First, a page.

Home Celebrity Maybe a Reason Why Singer St. Vincent Has No Career After 14...

Until a singer called St Vincent appeared on “Saturday Night Live” recently, I’d never thought about her or written about her. Maybe it was generational. But when I looked her up  I was surprised to learn she’d been around for about 14 years and never had a hit. Hits are usually the requirement of being a pop star as opposed to a bar act.

Then she turned up on Paul McCartney’s “McCartney III Imagined,” so I thought, oh, well, maybe better think about her.

But now today St, Vincent– whose real name is Annie Clark — has found herself in a little contretemps. She gave an interview to a UK writer named Emma Madden, who Tweeted out today that the piece had been killed at Clark’s request. Madden wrote an explanation that was then deleted along with the St. Vincent piece, which she had also posted.

Who the hell is St. Vincent? I don’t know. Her name sounds like a hospital. But I don’t like it when a celebrity or interview subject gets a piece killed. That happened to me once. Barbara Walters killed an interview I did with her at Vogue because she thought I asked too many intrusive questions. (This from Barbara Walters!) Anna Wintour caved faster than you could say, well, Anna Wintour.

So what’s the story with St. Vincent? Her father spent time in jail for a white collar crime. It’s part of the story of her latest album, so Madden asked her about it. Afterward, Clark freaked and told her PR people to kill the story. Madden says her editor told her Clark was “terrified” of the story coming out. Terrified? I’ve looked over the transcript. There’s nothing terrifying about it that I can see.

But as I learned with Vogue, editors rarely stand up to celebrity publicists. They need them for the next profile. Madden says she next heard from someone at Clark’s PR team (she has a PR team– I’d never heard of this woman until recently)– who told her the interview had been “too aggressive.” Uh huh. I’m trying to imagine Madden holding a gun to Clark’s head. But that’s what I thought when Barbara Walters withdrew from my story. I said, “I didn’t force her to let me interview her.”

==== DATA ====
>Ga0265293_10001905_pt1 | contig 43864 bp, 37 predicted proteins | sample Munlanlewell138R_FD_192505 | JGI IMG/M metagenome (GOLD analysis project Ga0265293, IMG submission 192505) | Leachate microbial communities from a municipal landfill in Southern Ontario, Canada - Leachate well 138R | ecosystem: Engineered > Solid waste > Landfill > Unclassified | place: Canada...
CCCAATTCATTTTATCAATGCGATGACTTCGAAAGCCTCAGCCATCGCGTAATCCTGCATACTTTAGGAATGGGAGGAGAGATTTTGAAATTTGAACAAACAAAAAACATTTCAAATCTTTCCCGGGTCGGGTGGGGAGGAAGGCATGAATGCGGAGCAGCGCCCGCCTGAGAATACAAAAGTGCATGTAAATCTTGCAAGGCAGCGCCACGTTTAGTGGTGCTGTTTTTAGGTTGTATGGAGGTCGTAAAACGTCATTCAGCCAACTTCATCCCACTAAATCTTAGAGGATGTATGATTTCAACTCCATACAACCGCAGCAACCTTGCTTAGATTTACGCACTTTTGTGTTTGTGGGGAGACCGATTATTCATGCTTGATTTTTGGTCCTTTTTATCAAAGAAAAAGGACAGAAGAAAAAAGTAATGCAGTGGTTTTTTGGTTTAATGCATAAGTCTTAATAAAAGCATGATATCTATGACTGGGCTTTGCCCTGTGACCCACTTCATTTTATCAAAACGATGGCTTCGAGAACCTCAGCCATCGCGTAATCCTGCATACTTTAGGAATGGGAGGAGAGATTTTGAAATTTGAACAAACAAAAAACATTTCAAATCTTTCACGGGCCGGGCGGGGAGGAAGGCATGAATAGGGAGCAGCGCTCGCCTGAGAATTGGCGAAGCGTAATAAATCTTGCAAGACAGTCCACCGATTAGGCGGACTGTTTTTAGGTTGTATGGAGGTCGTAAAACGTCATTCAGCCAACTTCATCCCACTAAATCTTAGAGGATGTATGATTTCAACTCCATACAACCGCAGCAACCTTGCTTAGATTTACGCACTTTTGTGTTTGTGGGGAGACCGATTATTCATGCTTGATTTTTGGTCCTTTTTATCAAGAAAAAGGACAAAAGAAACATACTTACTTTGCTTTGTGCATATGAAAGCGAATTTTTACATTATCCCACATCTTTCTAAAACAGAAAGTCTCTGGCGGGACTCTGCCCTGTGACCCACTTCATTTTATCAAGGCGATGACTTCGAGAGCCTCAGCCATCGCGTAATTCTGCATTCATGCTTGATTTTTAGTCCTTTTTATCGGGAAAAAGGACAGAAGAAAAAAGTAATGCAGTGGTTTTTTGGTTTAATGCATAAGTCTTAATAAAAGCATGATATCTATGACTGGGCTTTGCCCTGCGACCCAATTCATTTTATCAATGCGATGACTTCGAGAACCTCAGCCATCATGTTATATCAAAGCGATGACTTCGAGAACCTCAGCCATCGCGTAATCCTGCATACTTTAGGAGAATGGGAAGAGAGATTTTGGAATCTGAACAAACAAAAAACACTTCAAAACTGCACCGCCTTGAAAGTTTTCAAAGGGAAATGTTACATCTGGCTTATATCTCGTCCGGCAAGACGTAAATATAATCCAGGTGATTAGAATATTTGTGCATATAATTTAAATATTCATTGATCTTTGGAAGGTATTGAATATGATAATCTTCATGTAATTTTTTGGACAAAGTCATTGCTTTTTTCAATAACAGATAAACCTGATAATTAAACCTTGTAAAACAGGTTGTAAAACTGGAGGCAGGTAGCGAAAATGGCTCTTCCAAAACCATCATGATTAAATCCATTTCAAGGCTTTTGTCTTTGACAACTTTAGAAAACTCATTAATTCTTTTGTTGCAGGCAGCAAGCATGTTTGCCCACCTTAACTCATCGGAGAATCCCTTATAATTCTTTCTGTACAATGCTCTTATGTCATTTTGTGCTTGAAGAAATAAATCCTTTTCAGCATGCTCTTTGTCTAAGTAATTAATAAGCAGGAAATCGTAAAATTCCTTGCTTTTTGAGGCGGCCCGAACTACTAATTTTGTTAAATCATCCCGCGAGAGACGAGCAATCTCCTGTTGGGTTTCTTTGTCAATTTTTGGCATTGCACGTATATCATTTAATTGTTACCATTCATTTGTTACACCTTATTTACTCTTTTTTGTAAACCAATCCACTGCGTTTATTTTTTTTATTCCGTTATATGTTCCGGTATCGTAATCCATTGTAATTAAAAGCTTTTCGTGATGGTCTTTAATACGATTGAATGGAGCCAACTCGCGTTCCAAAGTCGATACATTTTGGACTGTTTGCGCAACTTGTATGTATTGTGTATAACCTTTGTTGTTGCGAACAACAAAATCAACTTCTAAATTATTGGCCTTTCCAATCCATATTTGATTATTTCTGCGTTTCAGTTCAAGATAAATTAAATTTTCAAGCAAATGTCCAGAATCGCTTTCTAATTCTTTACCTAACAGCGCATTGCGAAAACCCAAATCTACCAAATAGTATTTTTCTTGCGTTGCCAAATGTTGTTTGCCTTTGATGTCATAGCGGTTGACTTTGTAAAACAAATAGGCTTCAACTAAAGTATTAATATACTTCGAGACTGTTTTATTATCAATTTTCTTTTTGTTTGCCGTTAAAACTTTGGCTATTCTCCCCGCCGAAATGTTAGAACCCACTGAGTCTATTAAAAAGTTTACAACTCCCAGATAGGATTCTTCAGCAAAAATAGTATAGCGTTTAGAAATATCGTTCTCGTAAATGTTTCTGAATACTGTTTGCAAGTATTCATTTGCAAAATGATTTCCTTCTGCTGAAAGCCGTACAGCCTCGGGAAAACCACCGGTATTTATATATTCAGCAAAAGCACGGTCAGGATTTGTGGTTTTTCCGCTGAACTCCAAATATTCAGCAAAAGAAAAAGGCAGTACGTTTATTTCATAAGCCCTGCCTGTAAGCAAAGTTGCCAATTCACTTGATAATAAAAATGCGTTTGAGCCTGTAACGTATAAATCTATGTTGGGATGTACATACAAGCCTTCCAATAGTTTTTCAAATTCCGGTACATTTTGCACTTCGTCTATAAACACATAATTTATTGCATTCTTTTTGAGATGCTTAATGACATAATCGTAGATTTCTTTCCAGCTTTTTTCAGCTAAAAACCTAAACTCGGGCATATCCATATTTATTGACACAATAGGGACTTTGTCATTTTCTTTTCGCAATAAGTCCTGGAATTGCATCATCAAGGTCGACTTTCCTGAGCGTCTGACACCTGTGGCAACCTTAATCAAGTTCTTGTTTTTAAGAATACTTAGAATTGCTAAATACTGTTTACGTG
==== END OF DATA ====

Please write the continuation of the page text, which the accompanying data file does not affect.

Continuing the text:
The thing is, nowadays, celebrities would rather use social media to make announcements and control their stories. There was a time when you could really do research and ask interesting questions about background. motivation. etc. Now the star would rather just make their own statements on social media and not be questioned. Sounds like that’s what Clark had in mind.

Clark is 38, lives in New York, according to Wikipedia she had a two year relationship with professional celebrity relationshipist Cara Delevingne. Also thanks to Wikipedia, David Byrne once said of her in an interview: “Despite having toured with her for almost a year, I don’t think I know her much better, at least not on a personal level… mystery is not a bad thing for a beautiful, talented young woman (or man) to embrace. And she does it without seeming to be standoffish or distant.”

As for Madden, whom I do not know, my sympathies. I read your interview, you asked fine questions. There was nothing aggressive about your tone. But this may be why, after 14 years, no one really knows who St. Vincent is. (Apparently during her last publicity tour, she made interviewers crawl into a pink box; she would play a pre-recorded message on a tape recorder if a question bored or irked her. And they complied! I say, that’s when you walk out.)

My favorite outtake:

There are some people, perhaps the more sanctimonious and morally pure, who might not be interested in an artist’s reflection on their father’s white collar crimes. Do you have much sympathy for those kinds of people?

I mean I think I can get sympathy for all people. If that is the reason why they decide not to spend 46 minutes with my work then I’m sure there’s plenty of other work out there for them that they can enjoy that is morally pure. They should find pure work from pure people and enjoy it.

 

 

 

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